Audio News for December 23, 2006

by | Dec 23, 2006 | Audio News | 0 comments

Home Theater Big at Upcoming CES – The 2007 International Consumer Electronics Show in Las Vegas (January 8-11) will once again focus heavily on home theater technologies. The market has been driven to new heights by hi-def television and high-performance audio systems, and for this 40th anniversary exhibition CES will be presenting the latest and greatest HT products. HT exhibitors at CES will be found at three locations this year: the South Hall of the Las Vegas Convention Center, the Sands Expo and The Venetian hotel. Key exhibitors include Dolby Labs, DTS, Kimber Kable, Klipsch, Meridian, Monster, Polk, Runco/Vidikron, Thomson and THX. There will be more than 175 conferences and SuperSessions covering emerging developments in the home theater industry. Over 20 market-specific TechZones will be set up, including ones on the Connected Home, on HD-DVD, and the NextGen Home Experience showcasing the ideal HT system.

Keeping Home Theater Simple – The rapid price drop in large video displays is stimulating many  households to consider their first home theater system.  However many hold back because of the mass confusion generated by all the different acronyms and parameters seemingly required to put a HT system together today. The fact is a fine HT system can be assembled without making a big investment.  A multichannel AV receiver should be the heart of your system’s electronics.  Most of the pricey ones have myriad features which you will never use.  For example, you can have a great setup without HDMI, THX, 6.1 or 7.1 channels. You should look for decoding of Dolby Digital, DTS and ProLogic II, but even the entry-level receivers now have that. An analog component video cable and a six-channel analog patch cable deliver fine image and sound – sometimes even better than the all-digital HDMI option. Try AV brands such as Denon, Rotel, NAD, Onkyo, Panasonic, and Sony. There are some excellent universal disc multichannel disc players now in the $200 area. You don’t need five channels of high power if you have smaller and/or more efficient speakers. But don’t settle for the lowest-end home-theater-in-a-box systems. There are many much better options now for only slightly more investment.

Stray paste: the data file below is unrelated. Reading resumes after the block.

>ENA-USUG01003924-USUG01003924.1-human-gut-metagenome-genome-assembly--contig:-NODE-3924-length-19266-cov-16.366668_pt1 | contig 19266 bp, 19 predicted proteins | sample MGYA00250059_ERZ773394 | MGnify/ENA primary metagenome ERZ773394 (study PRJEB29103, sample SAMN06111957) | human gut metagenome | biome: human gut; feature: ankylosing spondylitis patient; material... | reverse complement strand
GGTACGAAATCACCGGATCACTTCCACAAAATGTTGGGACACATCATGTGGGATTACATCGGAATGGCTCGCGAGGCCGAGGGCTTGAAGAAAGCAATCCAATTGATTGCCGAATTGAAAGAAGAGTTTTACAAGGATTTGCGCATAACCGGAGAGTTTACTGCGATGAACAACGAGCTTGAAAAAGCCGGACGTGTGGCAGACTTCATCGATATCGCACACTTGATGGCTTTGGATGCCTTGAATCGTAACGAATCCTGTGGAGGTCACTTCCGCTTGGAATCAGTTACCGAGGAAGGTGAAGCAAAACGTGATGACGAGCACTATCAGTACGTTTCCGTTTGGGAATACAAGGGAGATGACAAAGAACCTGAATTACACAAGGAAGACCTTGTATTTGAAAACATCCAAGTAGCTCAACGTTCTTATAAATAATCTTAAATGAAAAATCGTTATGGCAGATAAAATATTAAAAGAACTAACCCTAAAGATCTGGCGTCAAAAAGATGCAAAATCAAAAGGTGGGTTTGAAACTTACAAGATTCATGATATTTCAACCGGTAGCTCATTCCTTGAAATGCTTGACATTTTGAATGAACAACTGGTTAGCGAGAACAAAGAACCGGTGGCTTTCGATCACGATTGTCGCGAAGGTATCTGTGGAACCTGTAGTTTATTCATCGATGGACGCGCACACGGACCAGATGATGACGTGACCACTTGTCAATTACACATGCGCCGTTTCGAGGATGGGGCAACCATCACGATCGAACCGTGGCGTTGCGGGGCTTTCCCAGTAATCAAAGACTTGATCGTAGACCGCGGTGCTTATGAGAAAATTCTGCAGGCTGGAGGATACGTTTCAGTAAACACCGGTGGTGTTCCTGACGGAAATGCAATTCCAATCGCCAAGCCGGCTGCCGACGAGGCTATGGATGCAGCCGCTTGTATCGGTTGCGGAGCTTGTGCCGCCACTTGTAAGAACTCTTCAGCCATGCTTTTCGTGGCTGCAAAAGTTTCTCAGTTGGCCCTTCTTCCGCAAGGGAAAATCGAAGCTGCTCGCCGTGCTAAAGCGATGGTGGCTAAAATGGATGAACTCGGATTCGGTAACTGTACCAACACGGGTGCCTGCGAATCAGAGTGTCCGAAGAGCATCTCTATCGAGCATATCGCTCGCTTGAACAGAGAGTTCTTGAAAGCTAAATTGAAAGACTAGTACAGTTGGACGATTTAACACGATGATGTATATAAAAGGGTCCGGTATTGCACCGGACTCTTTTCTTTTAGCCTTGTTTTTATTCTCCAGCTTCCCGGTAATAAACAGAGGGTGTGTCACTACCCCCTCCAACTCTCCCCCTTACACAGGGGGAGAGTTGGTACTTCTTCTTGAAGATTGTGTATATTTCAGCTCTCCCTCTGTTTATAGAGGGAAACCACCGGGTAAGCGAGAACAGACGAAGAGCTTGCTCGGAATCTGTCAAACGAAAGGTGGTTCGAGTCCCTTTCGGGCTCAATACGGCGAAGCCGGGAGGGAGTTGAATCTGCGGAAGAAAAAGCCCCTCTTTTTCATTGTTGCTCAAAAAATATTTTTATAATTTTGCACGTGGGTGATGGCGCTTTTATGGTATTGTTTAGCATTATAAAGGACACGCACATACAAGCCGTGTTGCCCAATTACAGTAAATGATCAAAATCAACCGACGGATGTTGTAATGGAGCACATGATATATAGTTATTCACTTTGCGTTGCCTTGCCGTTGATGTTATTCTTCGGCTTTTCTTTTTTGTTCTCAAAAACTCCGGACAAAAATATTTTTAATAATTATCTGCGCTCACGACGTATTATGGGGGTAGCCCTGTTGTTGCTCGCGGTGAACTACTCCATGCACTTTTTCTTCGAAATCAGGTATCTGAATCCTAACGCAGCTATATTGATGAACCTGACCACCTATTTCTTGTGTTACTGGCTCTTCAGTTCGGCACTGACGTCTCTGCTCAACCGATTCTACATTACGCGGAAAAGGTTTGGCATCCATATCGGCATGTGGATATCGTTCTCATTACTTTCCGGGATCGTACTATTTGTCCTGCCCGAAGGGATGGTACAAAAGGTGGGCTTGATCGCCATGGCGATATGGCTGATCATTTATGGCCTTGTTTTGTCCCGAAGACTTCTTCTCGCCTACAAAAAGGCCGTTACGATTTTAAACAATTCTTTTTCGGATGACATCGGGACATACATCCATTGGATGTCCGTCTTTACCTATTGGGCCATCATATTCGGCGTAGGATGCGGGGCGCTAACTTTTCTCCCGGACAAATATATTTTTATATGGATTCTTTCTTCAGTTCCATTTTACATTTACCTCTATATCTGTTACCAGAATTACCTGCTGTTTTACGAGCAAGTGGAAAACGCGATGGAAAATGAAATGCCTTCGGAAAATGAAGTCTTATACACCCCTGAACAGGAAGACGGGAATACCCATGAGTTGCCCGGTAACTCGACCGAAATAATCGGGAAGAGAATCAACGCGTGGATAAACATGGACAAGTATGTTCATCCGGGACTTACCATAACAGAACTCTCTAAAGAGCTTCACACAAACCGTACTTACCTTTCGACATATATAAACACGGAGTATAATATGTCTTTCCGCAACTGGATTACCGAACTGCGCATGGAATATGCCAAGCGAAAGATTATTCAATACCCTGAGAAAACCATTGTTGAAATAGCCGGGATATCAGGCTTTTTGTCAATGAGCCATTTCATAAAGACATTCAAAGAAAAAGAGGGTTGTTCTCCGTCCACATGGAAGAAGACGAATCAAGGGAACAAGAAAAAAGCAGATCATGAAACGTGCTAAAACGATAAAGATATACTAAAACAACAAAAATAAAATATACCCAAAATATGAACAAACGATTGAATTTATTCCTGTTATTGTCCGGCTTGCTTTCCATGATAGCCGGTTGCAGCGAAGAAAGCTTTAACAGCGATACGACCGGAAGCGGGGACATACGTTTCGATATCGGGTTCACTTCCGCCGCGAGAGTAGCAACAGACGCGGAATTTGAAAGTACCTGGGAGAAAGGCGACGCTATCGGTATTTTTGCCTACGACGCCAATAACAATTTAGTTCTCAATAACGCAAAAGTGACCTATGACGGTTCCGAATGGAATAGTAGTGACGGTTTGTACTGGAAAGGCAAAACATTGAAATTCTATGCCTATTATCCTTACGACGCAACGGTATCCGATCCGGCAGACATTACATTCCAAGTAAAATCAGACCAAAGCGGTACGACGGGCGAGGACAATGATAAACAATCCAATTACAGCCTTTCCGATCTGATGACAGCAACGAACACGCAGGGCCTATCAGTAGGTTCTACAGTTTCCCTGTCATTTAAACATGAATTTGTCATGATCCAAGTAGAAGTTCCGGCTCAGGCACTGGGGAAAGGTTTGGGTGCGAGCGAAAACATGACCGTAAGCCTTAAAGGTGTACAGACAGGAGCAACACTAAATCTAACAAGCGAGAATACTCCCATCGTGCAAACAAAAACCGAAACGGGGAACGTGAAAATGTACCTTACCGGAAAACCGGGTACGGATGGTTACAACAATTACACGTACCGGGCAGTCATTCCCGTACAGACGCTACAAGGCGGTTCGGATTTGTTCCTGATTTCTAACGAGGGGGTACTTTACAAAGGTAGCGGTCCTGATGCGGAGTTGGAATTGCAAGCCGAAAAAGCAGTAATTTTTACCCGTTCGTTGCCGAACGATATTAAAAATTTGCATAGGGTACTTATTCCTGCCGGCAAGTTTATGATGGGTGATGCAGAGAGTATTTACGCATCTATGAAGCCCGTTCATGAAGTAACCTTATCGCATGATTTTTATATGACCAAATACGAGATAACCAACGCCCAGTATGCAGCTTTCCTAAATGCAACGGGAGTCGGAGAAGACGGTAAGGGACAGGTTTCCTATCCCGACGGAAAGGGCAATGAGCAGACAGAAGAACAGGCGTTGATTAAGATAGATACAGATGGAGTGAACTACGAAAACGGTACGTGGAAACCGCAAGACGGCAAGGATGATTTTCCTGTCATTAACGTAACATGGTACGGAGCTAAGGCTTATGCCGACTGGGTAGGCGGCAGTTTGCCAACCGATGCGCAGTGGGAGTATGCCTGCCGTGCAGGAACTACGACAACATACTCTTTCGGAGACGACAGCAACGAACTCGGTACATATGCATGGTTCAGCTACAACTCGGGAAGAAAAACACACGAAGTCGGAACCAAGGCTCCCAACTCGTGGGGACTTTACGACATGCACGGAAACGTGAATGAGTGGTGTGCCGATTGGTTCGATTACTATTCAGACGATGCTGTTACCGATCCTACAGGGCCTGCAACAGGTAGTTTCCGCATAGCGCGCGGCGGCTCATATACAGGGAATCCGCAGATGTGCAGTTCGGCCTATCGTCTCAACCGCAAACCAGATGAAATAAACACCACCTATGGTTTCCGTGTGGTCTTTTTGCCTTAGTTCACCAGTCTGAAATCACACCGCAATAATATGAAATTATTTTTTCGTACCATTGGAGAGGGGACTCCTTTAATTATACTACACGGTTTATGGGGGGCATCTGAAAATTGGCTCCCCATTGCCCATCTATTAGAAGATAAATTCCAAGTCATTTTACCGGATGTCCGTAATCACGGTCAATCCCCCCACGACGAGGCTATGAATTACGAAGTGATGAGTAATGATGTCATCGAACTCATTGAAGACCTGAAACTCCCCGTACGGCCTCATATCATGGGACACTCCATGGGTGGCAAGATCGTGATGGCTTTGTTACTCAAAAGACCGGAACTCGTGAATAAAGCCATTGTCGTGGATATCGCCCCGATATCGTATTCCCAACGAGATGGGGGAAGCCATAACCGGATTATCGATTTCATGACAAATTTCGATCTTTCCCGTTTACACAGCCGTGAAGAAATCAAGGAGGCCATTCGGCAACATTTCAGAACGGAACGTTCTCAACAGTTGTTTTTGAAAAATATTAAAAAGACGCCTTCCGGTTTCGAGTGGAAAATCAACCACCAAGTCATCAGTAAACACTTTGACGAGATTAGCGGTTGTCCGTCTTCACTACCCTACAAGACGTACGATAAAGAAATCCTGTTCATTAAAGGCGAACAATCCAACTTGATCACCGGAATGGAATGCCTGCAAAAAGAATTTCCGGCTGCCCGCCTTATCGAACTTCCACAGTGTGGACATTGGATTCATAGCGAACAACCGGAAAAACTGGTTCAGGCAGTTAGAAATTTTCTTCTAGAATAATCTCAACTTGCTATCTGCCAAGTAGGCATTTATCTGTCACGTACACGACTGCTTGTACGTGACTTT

Rhapsody Music Service in More Audio Products – RealNetworks – whose Rhapsody API (applications program interface) is already included in Sonos’ wireless multiroom audio systems – expects more MP3 players and other devices at CES to incorporate its technology. Rhapsody has a site library of 2.5 million songs and subscriptions ranging from $9.99 a month to $14.99.  Downloading songs is 89 center per song for subscribers and can be transferred to most portable digital music players, including iPods. Users have a choice between Windows Media Audio (WMA) or 192kbps Real Audio 10 (RAX) formats – the latter using the AAC codec for digital rights management (DRM). 

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